Kay Wheeler Moore

Welcome to my blog

Hello. . .

The Newfangled Country Gardener is for anyone who has a garden, would like to have a garden, or who simply enjoys eating the garden-fresh way. I don't claim to be an expert; in this blog I'm simply sharing some of the experiences my husband and I have in preparing food that is home-grown.

About the author

Kay Wheeler Moore is the author of a new cookbook, Way Back in the Country Garden, that features six generations of recipes that call for ingredients that are fresh from the garden. With home gardening surging in popularity as frugal people become more resourceful, this recipe collection and the stories that accompany it ideally will inspire others to cook the garden-fresh way and to preserve their own family food stories as well. The stories in this book center around the Three Red-Haired Miller Girls (Kay's mother and aunts) who grew up in Delta County, TX, with their own backyard garden so lavish that they felt as though they were royalty after their Mama wielded her kitchen magic on all that was homegrown. Introduced in Kay's previous book, Way Back in the Country, the lively Miller Girls again draw readers into their growing-up world, in which a stringent economic era--not unlike today's tight times--saw people turn to the earth to put food on the table for their loved ones. The rollicking yarns (all with recipes attached) have love, family, and faith as common denominators and show how food evocatively bonds us to our life experiences.

Thursday, August 19, 2010

Some memorable muffins from The Little Pear Tree that Could

We guarded them and hoarded them, but the time arose when we had to part with those last two pears from our serendipitous tree.

Bringing in a pear crop from this newly planted little gem was our most delightful gardening surprise of the summer. We had expected the peaches at last to pour in by the bucketfuls, but we had thought the pears were another year or two in the making.

Not only did we start, some weeks back, spotting pear after pear on its branches, the fruit were amazingly tasty. In an earlier column I mentioned learning to ripen them in a paper bag. The dishes that have been prepared from the pear tree's yield have been fabulous, but now the time arose for the pears' last hurrah.

A wonderful little recipe that I'd clipped from an old Taste of Home magazine brought the solution to how to bake those last pear morsels. The pears were enormous in size, so even though the recipe called for about six medium ones, cutting up the two I had remaining easily produced four cups chopped, peeled, ripe pears that the recipe specified.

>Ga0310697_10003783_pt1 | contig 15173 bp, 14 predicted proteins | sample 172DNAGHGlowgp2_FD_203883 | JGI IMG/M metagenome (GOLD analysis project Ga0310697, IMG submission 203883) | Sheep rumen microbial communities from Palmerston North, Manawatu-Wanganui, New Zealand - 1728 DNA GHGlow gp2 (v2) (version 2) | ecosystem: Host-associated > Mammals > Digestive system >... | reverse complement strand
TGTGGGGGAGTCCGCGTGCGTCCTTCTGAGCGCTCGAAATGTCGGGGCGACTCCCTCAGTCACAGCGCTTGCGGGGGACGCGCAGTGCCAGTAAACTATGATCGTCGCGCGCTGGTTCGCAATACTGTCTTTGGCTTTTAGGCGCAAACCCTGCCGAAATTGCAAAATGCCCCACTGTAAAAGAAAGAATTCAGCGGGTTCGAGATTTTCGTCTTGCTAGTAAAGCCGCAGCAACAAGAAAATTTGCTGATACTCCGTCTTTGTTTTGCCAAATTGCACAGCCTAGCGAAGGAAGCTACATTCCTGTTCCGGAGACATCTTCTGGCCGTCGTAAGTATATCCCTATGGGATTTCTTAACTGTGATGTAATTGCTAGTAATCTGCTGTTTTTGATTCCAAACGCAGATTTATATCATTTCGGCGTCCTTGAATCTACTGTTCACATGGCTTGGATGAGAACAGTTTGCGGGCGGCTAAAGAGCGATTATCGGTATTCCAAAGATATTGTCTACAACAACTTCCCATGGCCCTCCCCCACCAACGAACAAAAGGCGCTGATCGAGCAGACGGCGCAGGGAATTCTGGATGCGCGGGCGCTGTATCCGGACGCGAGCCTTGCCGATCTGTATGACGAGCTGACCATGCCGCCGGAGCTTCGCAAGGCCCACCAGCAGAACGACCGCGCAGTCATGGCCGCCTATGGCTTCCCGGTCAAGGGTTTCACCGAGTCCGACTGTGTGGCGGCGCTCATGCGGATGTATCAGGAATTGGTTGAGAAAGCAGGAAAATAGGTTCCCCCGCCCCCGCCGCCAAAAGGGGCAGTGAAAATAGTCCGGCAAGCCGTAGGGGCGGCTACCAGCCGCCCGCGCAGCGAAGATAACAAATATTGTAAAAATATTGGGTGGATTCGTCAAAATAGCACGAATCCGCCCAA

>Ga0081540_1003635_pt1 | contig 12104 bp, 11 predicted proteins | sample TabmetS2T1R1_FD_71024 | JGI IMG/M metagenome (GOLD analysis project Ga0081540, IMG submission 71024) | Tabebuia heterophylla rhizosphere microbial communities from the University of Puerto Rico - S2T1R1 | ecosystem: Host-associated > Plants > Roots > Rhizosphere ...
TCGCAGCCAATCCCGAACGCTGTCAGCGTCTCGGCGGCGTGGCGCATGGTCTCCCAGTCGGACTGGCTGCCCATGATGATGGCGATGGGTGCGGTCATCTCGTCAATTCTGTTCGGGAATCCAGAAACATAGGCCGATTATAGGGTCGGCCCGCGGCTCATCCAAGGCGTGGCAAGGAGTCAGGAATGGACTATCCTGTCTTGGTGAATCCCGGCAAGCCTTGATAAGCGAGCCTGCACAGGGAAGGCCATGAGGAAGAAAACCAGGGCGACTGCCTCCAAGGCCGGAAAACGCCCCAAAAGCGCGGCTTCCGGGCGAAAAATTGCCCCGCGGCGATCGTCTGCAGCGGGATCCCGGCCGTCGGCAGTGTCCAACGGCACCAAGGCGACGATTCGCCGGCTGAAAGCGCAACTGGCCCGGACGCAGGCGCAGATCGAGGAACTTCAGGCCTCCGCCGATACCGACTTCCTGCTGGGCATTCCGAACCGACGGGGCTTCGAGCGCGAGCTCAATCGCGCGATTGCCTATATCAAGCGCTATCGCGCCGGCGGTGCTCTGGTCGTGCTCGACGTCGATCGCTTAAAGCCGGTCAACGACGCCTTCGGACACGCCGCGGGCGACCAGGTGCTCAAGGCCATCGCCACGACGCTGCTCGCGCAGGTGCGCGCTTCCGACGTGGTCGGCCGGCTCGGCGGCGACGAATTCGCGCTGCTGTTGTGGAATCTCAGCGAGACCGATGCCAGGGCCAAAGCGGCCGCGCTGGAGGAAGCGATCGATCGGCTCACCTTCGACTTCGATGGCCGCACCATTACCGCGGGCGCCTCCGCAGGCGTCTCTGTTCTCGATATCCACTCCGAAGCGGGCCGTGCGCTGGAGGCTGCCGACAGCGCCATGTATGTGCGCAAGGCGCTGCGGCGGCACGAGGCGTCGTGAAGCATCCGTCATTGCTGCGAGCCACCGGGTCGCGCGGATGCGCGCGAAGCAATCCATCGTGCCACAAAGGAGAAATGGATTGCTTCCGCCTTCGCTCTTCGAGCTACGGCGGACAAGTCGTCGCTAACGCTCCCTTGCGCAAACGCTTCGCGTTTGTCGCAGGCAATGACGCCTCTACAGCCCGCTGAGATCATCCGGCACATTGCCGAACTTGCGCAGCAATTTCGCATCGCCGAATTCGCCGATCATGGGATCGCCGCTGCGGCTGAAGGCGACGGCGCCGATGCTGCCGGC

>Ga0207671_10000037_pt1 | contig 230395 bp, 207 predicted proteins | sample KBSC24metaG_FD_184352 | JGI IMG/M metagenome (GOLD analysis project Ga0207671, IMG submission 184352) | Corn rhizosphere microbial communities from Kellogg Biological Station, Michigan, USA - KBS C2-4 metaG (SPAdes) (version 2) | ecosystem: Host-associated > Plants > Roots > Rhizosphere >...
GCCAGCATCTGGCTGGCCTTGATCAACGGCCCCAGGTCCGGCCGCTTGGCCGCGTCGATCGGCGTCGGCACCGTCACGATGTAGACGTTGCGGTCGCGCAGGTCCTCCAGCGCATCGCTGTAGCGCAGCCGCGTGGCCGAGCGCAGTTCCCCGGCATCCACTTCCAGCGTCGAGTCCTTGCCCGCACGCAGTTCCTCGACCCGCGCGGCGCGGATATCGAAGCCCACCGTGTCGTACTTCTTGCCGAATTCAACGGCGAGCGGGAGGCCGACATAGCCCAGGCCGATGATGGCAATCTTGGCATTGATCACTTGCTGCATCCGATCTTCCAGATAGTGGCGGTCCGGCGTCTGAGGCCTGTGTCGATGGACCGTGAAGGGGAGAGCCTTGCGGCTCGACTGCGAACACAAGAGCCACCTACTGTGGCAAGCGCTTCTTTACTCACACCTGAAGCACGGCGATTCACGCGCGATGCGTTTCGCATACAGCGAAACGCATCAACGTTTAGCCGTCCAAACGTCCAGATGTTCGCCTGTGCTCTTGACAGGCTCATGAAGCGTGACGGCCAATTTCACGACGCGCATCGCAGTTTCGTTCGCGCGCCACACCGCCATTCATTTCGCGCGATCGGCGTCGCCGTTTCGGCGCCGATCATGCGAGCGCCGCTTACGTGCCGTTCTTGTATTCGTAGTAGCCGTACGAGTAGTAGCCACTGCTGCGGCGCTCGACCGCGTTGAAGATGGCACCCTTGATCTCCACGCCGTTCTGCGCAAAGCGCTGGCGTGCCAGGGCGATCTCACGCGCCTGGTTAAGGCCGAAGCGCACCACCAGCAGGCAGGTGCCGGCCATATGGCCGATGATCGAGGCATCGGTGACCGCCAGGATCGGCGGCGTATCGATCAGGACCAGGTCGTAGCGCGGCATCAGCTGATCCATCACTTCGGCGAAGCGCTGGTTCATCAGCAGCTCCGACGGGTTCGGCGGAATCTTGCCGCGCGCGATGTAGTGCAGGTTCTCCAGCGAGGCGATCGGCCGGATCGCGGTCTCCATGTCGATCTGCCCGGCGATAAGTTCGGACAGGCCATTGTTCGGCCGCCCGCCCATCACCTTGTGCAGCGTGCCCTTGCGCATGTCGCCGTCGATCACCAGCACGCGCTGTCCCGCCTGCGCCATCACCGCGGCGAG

The cinnamony kitchen smells that emerged when I prepared those Pecan-Pear Muffins brought in a hint of fall (even as tenaciously as we're trying to hold on to summer) and a reminder that the dishes of this current season ultimately will give way to harvest-themed treats such as baked apples and pumpkin everything.

But in the meantime, thank-yous were in order for the Little Pear Tree That Could, with visions of summer 2011 that might even bring more and more.

Pecan-Pear Muffins

3 cups all-purpose flour
2 cups sugar (I use sugar substitute)
2 teaspoons baking soda
1 teaspoon ground cinnamon
1/2 teaspoon salt (I use salt substitute)
2 eggs (I use egg substitute)
1 cup vegetable oil
1 teaspoon vanilla extract
4 cups chopped peeled ripe pears (about 6 medium)
1 cup chopped pecans

In a large bowl, combine the flour, sugar, baking soda, cinnamon, and salt. In another bowl combine the eggs, oil, and vanilla; stir into dry ingredients just until moistened. Fold in the pears and pecans. Fill paper-lined muffin cups two-thirds full. Bake at 350 degrees for 25-30 minutes or until a toothpick emerges clean. Cool for 5 minutes before you remove from pans to wire racks. Makes about 2 dozen.

No comments:

Post a Comment